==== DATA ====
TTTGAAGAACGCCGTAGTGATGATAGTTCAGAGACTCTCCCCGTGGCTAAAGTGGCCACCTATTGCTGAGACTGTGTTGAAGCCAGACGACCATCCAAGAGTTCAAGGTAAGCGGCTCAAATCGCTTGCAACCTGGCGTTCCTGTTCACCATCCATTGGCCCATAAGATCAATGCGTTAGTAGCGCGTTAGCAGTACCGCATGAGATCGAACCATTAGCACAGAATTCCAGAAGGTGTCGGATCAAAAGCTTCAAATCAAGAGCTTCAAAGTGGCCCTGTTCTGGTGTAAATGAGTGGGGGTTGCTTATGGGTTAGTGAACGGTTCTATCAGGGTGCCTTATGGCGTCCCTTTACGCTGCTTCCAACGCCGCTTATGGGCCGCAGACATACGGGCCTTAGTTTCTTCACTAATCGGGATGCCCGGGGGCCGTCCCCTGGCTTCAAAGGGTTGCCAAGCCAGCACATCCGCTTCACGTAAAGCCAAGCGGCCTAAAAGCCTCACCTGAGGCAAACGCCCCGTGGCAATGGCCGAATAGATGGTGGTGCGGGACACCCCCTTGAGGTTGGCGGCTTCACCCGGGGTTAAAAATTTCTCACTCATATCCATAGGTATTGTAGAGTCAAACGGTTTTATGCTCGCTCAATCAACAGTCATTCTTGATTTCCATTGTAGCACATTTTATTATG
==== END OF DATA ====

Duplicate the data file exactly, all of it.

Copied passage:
TTTGAAGAACGCCGTAGTGATGATAGTTCAGAGACTCTCCCCGTGGCTAAAGTGGCCACCTATTGCTGAGACTGTGTTGAAGCCAGACGACCATCCAAGAGTTCAAGGTAAGCGGCTCAAATCGCTTGCAACCTGGCGTTCCTGTTCACCATCCATTGGCCCATAAGATCAATGCGTTAGTAGCGCGTTAGCAGTACCGCATGAGATCGAACCATTAGCACAGAATTCCAGAAGGTGTCGGATCAAAAGCTTCAAATCAAGAGCTTCAAAGTGGCCCTGTTCTGGTGTAAATGAGTGGGGGTTGCTTATGGGTTAGTGAACGGTTCTATCAGGGTGCCTTATGGCGTCCCTTTACGCTGCTTCCAACGCCGCTTATGGGCCGCAGACATACGGGCCTTAGTTTCTTCACTAATCGGGATGCCCGGGGGCCGTCCCCTGGCTTCAAAGGGTTGCCAAGCCAGCACATCCGCTTCACGTAAAGCCAAGCGGCCTAAAAGCCTCACCTGAGGCAAACGCCCCGTGGCAATGGCCGAATAGATGGTGGTGCGGGACACCCCCTTGAGGTTGGCGGCTTCACCCGGGGTTAAAAATTTCTCACTCATATCCATAGGTATTGTAGAGTCAAACGGTTTTATGCTCGCTCAATCAACAGTCATTCTTGATTTCCATTGTAGCACATTTTATTATG